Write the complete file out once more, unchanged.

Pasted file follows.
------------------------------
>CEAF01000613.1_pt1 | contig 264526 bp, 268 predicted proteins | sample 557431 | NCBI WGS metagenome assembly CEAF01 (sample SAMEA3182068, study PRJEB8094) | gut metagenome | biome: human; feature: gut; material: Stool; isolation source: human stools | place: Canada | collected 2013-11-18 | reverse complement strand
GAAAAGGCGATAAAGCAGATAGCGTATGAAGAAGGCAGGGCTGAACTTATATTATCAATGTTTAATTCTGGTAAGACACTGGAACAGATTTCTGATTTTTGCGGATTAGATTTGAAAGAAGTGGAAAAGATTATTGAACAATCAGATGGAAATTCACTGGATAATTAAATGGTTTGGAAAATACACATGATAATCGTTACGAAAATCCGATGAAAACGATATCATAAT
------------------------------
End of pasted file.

>CEAF01000613.1_pt1 | contig 264526 bp, 268 predicted proteins | sample 557431 | NCBI WGS metagenome assembly CEAF01 (sample SAMEA3182068, study PRJEB8094) | gut metagenome | biome: human; feature: gut; material: Stool; isolation source: human stools | place: Canada | collected 2013-11-18 | reverse complement strand
GAAAAGGCGATAAAGCAGATAGCGTATGAAGAAGGCAGGGCTGAACTTATATTATCAATGTTTAATTCTGGTAAGACACTGGAACAGATTTCTGATTTTTGCGGATTAGATTTGAAAGAAGTGGAAAAGATTATTGAACAATCAGATGGAAATTCACTGGATAATTAAATGGTTTGGAAAATACACATGATAATCGTTACGAAAATCCGATGAAAACGATATCATAAT